Confronting biodiversity data’s inequities

January 10, 2024
A photo of a person kneeling down in nature, logging a plant observation using a smartphone.

A person makes an observation using a smartphone.

Ecologists and conservationists have long accepted that biodiversity data is heavily influenced by social inequities like redlining and environmental racism. Those legacies shape how habitat distribution, urban tree cover, and other elements of biodiversity are reported in large-scale data sources like the Global Biodiversity Information Facility. 

As decision makers continue to draw on this data to shape conservation policy, researchers are concerned that new programs and investments could further perpetuate those disparities.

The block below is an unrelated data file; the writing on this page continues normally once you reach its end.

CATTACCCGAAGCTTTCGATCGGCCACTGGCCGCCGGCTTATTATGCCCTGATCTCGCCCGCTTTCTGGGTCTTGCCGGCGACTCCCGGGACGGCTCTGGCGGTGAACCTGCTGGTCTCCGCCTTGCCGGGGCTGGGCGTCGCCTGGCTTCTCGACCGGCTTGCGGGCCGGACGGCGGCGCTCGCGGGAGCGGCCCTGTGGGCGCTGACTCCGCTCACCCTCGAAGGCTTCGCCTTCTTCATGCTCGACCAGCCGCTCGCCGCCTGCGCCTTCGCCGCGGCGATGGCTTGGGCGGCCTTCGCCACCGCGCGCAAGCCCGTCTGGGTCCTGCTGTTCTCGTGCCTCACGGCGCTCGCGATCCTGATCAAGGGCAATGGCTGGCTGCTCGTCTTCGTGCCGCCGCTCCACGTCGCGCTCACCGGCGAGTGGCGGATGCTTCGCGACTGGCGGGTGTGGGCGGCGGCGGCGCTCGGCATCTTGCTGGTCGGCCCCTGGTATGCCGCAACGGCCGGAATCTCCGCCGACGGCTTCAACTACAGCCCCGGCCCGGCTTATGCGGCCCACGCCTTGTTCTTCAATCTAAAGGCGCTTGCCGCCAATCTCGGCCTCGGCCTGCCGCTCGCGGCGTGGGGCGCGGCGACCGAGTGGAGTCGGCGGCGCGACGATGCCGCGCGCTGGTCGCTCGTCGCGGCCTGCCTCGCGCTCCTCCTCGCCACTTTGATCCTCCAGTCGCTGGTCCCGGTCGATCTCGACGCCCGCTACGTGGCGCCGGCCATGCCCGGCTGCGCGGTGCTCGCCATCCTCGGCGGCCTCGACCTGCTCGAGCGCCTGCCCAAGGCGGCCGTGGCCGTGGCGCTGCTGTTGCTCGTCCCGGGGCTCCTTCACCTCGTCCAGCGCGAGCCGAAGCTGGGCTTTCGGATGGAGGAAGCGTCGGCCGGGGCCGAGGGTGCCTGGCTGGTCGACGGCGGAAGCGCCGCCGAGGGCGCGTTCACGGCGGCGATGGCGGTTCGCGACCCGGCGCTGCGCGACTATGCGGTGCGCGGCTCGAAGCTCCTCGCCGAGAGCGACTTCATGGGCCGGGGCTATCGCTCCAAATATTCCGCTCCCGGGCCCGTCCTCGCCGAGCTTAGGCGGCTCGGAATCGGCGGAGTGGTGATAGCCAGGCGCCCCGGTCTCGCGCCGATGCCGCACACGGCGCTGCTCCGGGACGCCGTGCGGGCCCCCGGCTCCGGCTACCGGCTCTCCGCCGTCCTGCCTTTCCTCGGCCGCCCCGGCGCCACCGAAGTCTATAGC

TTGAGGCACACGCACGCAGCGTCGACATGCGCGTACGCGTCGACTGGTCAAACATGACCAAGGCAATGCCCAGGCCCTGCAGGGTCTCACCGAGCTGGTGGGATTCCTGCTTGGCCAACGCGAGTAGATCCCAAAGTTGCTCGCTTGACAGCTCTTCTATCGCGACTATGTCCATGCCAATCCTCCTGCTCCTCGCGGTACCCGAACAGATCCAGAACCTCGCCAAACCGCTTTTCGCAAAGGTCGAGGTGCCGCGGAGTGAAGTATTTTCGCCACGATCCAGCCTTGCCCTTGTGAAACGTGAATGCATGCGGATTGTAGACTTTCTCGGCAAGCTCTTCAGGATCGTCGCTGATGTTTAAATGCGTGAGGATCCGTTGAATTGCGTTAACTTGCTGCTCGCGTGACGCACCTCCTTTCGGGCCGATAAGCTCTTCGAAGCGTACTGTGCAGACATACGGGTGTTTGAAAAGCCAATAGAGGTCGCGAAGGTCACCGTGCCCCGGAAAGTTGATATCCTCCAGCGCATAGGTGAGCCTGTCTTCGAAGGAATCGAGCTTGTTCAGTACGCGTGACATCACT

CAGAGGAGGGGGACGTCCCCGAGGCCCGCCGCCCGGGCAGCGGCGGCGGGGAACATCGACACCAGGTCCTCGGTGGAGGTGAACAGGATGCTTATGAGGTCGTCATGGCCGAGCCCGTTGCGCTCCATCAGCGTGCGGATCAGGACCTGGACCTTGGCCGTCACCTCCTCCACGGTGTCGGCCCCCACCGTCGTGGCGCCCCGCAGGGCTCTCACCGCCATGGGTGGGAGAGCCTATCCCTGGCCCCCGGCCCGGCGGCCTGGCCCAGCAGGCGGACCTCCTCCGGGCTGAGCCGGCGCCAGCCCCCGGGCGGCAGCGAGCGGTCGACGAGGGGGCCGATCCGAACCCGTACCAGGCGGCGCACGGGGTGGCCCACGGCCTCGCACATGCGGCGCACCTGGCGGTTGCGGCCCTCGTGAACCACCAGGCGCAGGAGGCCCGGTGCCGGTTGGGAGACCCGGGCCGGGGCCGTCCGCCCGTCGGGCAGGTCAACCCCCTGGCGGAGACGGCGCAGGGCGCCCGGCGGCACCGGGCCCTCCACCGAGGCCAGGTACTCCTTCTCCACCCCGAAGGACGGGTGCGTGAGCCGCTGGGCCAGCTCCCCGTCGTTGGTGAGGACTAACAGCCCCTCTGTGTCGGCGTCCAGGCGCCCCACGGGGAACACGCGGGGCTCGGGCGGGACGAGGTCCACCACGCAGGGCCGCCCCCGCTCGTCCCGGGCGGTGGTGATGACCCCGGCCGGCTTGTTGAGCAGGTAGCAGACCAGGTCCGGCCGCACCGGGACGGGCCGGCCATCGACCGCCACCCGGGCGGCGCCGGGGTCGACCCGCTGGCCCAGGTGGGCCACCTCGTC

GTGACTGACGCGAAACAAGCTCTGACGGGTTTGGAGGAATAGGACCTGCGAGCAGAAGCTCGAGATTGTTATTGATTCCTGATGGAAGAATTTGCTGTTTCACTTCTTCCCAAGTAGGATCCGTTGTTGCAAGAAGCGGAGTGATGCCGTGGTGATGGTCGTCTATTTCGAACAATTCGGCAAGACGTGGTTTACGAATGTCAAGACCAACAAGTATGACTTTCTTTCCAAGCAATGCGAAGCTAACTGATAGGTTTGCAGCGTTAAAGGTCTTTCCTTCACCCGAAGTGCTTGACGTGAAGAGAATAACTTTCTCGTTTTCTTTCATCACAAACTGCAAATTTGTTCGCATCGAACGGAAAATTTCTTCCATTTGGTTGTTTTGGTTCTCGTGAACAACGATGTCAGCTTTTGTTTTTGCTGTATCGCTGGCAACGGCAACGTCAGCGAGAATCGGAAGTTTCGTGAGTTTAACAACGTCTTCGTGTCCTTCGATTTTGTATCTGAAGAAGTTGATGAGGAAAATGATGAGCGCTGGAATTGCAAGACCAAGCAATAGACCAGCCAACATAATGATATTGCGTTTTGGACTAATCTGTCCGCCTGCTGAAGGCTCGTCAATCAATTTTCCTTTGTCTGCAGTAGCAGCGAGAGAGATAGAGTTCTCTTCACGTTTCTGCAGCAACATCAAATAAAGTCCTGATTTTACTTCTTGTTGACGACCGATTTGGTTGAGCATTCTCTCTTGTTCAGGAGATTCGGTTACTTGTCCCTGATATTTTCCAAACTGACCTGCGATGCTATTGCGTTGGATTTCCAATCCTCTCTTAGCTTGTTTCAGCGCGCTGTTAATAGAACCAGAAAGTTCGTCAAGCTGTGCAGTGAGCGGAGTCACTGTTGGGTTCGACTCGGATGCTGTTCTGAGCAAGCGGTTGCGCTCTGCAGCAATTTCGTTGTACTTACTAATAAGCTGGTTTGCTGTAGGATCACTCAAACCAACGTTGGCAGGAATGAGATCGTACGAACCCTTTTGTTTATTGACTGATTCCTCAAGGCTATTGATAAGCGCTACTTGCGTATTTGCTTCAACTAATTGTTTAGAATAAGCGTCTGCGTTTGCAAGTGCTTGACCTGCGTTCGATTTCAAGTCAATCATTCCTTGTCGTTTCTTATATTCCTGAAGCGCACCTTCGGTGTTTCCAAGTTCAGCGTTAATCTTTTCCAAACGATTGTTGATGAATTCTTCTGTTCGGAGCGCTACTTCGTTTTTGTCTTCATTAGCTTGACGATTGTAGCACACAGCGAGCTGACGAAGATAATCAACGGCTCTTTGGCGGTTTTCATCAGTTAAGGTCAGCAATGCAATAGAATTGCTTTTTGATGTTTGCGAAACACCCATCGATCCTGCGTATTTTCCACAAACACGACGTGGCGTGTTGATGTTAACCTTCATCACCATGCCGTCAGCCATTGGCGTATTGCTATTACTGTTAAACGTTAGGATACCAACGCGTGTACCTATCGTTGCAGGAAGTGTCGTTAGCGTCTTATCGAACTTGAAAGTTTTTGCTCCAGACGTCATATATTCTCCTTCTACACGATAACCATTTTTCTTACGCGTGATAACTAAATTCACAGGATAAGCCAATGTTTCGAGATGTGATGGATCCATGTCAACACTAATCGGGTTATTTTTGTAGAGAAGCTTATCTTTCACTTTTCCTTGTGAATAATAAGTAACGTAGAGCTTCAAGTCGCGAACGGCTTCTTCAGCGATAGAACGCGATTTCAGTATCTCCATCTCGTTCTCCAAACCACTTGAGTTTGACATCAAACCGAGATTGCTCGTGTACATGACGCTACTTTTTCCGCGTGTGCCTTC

A new Policy Forum piece published in Science calls attention to this issue and questions how past, present, and future biodiversity data can better align with global equity goals. The commentary was led by Environmental Science, Policy, and Management (ESPM) alum Millie Chapman, PhD ’23, with co-authors including ESPM professors Justin Brashares, Carl Boettiger, Dara O’Rourke, and Christopher Schell; ESPM alum Benjamin Goldstein, PhD ’23; and recent Ciriacy-Wantrup Postdoctoral Fellow Hilary Faxon.

Because biodiversity data currently guides the implementation of multilateral commitments and global investments that will affect nature and people for decades to come, the authors call for a deeper understanding of the ways in which data biases propagate through decision-making.

“The path forward will require more than technocratic fixes. Interdisciplinary collaboration and inclusive, bottom-up processes will be critical for leveraging past, present, and future biodiversity data in a way that aligns with the equity goals of global biodiversity policy,” they write.

Read the full commentary on the Science website.